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-   -   converting propane boiler to natural gas (http://www.diychatroom.com/f17/converting-propane-boiler-natural-gas-35853/)

drewhart 01-13-2009 08:43 PM

converting propane boiler to natural gas
 
what is involved in converting a boiler that runs on propane to natural gas? i want to buy this used one to put in my house and run it off of natural gas. the guy said it used to run on natural gas but was converted to propane, so i assume i could convert it back.

drewhart 01-13-2009 11:21 PM

is it just a matter of putting a different valve on?

hvaclover 01-13-2009 11:35 PM

How do you know the boiler is the right size for your home and if it's in working order?

Is it steam or hot water?

drewhart 01-14-2009 08:05 AM

it is hot water. i dont know if its the right size. the house is 1900 sq.ft and the boiler is a weil mclain 140,000 btu. will this suffice? i just need some heat! this one i can get a good deal on, i just dont want to spend 3,000 on a new one.

hvaclover 01-14-2009 09:23 AM

seems way over sized to me.

drewhart 01-14-2009 12:35 PM

is it ok to use one way oversized?
seems to me i could run it low which would preserve it's usefull life.
this seems better that running one high which is too small right?
so what is involved in switching to natural gas?

beenthere 01-14-2009 01:06 PM

Proper sized orfices, gas valve and or spring, new burners on some models.

Also need a Manometer.

Takes the same water temp weather the boiler is over or undersized.

If the the boiler holds more water then the current one, the you also increase its standby lost, increasing how much more gas you will use.
Also, if its larger then the old boiler(BTU wise) it will need more combustion air, meaning it draws more fresh air into the house. Which you have to pay to reheat.

Your chimney may not be able to handle the larger boiler.

Attempting to derate a boilers input, can cause condensate troubles in both the boiler and chimney.

Improper conversions have caused more then one fire.
And way too many CO posionings.

hvaclover 01-14-2009 04:21 PM

Been correct me if I am wrong: Derating in excess of 20% will definitely cause condensation. For a 1900 sqft home you don't even need 100k, no?

So wouldn't derating this boiler be a very chancy since the amount of reduction far exceeds 20%?:huh:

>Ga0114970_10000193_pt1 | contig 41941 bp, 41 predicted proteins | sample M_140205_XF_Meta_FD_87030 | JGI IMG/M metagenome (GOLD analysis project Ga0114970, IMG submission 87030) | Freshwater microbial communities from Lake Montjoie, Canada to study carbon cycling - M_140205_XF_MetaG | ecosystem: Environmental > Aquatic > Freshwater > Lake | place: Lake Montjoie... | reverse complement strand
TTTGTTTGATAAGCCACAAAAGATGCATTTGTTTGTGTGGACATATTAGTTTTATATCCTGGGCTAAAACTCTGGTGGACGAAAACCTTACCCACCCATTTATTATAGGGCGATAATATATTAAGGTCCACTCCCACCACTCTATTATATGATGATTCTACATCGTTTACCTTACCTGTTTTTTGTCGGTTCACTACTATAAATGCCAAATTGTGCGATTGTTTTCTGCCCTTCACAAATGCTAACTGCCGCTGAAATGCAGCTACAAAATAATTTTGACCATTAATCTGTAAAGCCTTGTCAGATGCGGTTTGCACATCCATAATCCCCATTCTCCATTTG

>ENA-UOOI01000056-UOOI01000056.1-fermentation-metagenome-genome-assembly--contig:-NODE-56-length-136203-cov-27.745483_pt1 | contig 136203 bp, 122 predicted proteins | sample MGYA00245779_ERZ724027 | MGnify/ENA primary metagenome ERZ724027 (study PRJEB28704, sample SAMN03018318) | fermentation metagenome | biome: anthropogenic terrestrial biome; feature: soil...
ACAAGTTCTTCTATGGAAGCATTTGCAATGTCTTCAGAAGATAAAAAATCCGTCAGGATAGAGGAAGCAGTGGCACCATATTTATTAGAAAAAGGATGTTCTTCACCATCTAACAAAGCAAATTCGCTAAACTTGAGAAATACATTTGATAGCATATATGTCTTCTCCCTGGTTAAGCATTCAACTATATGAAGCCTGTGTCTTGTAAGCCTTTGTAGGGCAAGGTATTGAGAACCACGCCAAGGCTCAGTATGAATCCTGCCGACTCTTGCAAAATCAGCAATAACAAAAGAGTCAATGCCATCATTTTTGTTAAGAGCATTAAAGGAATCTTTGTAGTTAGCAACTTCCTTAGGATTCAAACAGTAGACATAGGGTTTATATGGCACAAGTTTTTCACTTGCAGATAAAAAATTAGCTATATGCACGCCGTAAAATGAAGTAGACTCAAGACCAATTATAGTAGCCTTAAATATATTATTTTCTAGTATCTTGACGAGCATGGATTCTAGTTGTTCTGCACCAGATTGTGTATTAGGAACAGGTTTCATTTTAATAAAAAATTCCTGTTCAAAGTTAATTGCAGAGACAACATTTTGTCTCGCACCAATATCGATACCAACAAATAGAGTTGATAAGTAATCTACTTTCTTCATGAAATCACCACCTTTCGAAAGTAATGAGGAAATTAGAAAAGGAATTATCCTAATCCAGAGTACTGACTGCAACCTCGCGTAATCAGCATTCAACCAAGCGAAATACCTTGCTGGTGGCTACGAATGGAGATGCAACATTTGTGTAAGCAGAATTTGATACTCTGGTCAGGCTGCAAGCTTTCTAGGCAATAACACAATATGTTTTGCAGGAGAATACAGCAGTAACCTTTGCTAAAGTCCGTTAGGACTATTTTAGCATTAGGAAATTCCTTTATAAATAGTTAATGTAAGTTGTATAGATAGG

beenthere 01-14-2009 05:07 PM

Some units have problems if you try even 10%.

Might only need 80,000 for it.

Gary_602z 01-14-2009 07:09 PM

I am not an HVAC tech nor do I play one on TV!:laughing: But wouldn't the type of house,insulation ,windows and geographic area come into play?

Gary

drewhart 01-14-2009 07:20 PM

its a stucco house in cleveland ohio. the upstairs 4 bedrooms have been framed-in with insulation. downstairs is the original stucco/plaster walls with no insulation. all new windows up, all old windows down. i just read today on the boiler that it is 131,250 btu. it doesnt indicate whether thats input or output. there is a rating called "water sq. ft" of which it says 700. the one i want to put in here has a btu rating of 140,000.

JohnH1 01-14-2009 07:26 PM

Think about why you are getting this boiler for such a deal. Someone els removed it for some reason. That is a lot of work to install a used boiler and then have problems. If not a leak.

drewhart 01-14-2009 07:33 PM

of the two i am trying to decide betweem, one was replaced because they invested in a new high efficiency boiler, the other because they switched over to furnace heat. before i buy it, i want to attach a fitting so i can compress air into it to see if it leaks. is this a viable test?

beenthere 01-14-2009 07:40 PM

Quote:

Originally Posted by Gary_602z (Post 212740)
I am not an HVAC tech nor do I play one on TV!:laughing: But wouldn't the type of house,insulation ,windows and geographic area come into play?

Gary

Which is why I said "might" only need 80,000.

yuri 01-14-2009 07:42 PM

NO! Boilers have to be heated up and full of water to see if they leak. It may lose air pressure but hold water when the sections expand. Boilers are tested with hydrostatic (water pressure).In my area there is no such thing as DIY major furnace repairs/conversions as you have to take out a permit/be licensed etc for safety and liability and insurance co. reasons. Beware if something goes wrong the fire inspector and insurance company will hang you by your neck/lawsuits etc etc.


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